Food trends come and go, but Thai food is a hot trend in America that I hope is here to stay.
This exotic cuisine has its own unique palette of tastes, while using traditional Oriental cooking techniques such as stir-frying and grilling. Ingredients like basil, coconut milk, ginger, peanuts, hot peppers and fish sauce create unforgettable taste combinations.
Experiencing the flavors of Thai food used to be something only enjoyed when visiting Thai restaurants in larger cities. But today, supermarkets have expanded their Oriental food sections to include a bevy of Thai ingredients and ready-to-use sauces.
Today's recipe for pork satay on peanut noodles uses prepared satay sauce to give you a taste of Thai without the trip to a big city. Satay is marinated and skewered pork, chicken or beef, which is commonly sold by street vendors in Thailand. Thai restaurants in this country usually serve satay as a first course. The marinade usually includes peanuts, coconut milk and a bit of hot pepper.
In today's recipe, pork satay takes center stage as a simple main dish. Here, one jar of satay sauce does double duty as a marinade for the pork, as well as a sauce for the noodles. The jarred sauce is divided into two bowls, one mixed with soy sauce and orange juice, to be used as a marinade, the other mixed with honey and vegetable oil, to sauce the noodles.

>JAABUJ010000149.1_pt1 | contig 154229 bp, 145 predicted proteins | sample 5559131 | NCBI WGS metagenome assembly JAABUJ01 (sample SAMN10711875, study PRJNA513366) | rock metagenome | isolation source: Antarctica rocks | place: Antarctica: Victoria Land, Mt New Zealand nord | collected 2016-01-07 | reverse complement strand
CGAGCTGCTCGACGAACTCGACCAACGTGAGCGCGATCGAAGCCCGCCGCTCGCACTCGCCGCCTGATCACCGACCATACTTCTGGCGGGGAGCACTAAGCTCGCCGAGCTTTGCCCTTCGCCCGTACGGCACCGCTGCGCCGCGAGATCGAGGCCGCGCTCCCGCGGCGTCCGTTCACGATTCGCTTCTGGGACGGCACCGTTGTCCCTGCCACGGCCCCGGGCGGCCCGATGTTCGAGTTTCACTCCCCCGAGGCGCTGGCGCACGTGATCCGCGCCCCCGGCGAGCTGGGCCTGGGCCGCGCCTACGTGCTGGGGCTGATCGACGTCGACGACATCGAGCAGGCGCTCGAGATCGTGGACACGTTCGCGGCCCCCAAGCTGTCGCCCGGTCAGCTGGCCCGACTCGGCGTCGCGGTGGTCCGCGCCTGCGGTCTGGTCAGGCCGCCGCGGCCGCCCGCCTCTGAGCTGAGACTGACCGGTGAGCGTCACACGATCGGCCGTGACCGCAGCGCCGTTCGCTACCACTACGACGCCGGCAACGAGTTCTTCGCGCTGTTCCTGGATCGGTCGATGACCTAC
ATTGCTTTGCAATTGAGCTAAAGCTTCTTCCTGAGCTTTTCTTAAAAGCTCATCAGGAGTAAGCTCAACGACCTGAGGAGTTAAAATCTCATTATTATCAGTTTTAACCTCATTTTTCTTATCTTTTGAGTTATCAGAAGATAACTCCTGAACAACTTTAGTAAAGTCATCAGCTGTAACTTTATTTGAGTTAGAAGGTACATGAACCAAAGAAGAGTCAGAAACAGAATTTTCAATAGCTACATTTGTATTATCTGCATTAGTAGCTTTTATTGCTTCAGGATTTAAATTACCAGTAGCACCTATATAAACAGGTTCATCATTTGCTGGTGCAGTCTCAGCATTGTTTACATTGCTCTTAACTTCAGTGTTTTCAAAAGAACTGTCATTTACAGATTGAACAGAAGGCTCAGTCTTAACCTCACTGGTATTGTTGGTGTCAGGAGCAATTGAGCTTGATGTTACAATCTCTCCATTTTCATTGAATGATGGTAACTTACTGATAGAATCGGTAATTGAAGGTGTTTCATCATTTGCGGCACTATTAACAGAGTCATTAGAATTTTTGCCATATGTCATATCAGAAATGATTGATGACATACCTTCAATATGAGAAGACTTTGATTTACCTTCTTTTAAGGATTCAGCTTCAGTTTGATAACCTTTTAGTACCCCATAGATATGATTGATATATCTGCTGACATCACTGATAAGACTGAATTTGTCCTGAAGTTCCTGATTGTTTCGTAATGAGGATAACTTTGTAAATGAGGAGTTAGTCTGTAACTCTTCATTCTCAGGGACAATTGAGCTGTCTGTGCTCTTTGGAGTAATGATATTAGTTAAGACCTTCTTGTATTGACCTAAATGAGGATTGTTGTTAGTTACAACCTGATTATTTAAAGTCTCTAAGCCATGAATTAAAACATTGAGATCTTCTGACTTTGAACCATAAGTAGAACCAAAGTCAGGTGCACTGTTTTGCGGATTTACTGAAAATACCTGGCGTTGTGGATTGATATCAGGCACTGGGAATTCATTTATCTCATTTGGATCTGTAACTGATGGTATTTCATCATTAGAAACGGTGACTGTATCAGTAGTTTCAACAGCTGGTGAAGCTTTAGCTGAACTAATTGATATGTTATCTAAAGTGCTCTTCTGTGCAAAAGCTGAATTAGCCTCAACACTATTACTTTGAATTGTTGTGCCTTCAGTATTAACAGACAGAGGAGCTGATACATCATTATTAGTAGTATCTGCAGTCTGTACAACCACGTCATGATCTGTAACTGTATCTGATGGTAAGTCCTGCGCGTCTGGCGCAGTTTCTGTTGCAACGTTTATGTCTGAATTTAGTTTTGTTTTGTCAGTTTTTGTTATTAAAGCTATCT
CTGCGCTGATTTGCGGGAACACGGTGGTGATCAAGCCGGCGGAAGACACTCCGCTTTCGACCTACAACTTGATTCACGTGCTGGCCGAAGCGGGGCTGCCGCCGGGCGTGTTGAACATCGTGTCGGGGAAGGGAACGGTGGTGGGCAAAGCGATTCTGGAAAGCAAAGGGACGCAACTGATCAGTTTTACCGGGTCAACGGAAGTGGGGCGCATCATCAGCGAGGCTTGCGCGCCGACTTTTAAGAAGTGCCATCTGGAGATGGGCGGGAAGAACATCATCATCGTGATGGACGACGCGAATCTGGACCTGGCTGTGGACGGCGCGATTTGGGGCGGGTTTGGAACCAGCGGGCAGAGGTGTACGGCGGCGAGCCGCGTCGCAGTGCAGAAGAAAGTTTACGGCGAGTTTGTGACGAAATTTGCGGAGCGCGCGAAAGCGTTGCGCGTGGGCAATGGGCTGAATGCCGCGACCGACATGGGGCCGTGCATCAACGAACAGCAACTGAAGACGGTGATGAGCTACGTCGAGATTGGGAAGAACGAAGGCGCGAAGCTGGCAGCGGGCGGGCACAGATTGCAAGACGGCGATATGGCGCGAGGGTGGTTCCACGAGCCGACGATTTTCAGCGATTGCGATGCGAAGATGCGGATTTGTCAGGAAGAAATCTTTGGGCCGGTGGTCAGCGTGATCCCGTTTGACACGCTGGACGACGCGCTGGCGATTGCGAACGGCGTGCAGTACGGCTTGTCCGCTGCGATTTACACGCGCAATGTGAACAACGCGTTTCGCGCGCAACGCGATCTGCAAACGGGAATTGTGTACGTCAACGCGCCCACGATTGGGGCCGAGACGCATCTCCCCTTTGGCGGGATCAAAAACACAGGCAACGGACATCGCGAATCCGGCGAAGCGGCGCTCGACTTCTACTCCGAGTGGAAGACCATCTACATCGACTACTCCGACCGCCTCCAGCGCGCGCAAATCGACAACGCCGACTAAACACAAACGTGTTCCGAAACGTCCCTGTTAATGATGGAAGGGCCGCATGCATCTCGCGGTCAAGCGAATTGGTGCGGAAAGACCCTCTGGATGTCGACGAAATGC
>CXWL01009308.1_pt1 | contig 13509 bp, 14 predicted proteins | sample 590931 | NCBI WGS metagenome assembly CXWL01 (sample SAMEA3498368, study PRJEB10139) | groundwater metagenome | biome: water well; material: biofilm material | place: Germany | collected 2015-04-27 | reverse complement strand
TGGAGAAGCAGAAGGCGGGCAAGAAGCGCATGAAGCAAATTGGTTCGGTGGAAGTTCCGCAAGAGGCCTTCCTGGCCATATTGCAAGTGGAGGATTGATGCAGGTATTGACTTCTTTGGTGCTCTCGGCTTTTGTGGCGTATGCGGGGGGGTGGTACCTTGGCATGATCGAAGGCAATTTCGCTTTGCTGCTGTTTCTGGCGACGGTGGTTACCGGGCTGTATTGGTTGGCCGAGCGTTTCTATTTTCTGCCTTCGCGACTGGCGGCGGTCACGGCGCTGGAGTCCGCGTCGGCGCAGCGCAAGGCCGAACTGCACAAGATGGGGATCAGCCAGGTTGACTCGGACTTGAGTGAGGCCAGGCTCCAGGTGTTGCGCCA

There were two brands of satay sauce available where I shop for groceries,
one by Taste of Thai the other by Thai. The only difference I could tell between the two was in the price, as one jar was almost a dollar more expensive than the other.
You can use thin pork loin chops or a pork tenderloin, sliced into medallions. I pounded the pork to an even quarter-inch thickness.
Combine the marinade with the pork in the morning for the best flavor. When you come home, put some water on to boil and heat up the grill. If you happen to have one of the new indoor grills that are popular now, this is a great opportunity to use it. The total cooking time for the pork will be cut in half.
Use quick-cooking, fresh pasta for this recipe, and toss with the sauce as soon as you drain it. Serve the satay atop or beside the noodles with some stir fried sugar snap peas and red bell pepper strips. A crisp salad of thinly sliced cucumbers tossed with seasoned rice wine vinegar, available with the other vinegars at your supermarket, would be a traditional accompaniment to the satay.
Fruit for dessert is a Thai tradition, especially tropical fruits like mangoes, papayas and pineapple. Why not keep the Thai theme and cut up some tropical fruit to serve atop sorbet or frozen yogurt?
1 1/2 pounds thin boneless pork loin chops
1 7- or 8-ounce jar satay sauce, divided
2 tablespoons soy sauce
2 tablespoons orange juice
9 ounces fresh linguine
1 tablespoon vegetable oil
2 tablespoons honey
Combine 1/2 of the satay sauce with the soy sauce and orange juice. Pound pork chops to an even 1/4-inch thickness. Place the pork chops in a zip-top plastic bag or bowl and cover with the sauce. Allow to marinate at least 30 minutes, or as long as 8 hours.
Heat charcoal or indoor grill.
Bring a large pot of water to a boil over high heat. Combine remaining satay sauce with oil and honey. Cook linguine according to package directions, drain well, and toss with sauce.
Remove pork chops from marinade and grill pork chops 2 to 3 minutes per side. Discard leftover marinade, or bring it to a boil in a small saucepan and serve along with the cooked pork.
Place some linguine on each plate, top with one or two pork chops.
Makes 4 servings.
Karin Calloway is a corporate chef and free-lance writer. You can write her in care of The Augusta Chronicle, P.O. Box 1928, Augusta, Ga. 30913. Or send her an email to firstname.lastname@example.org.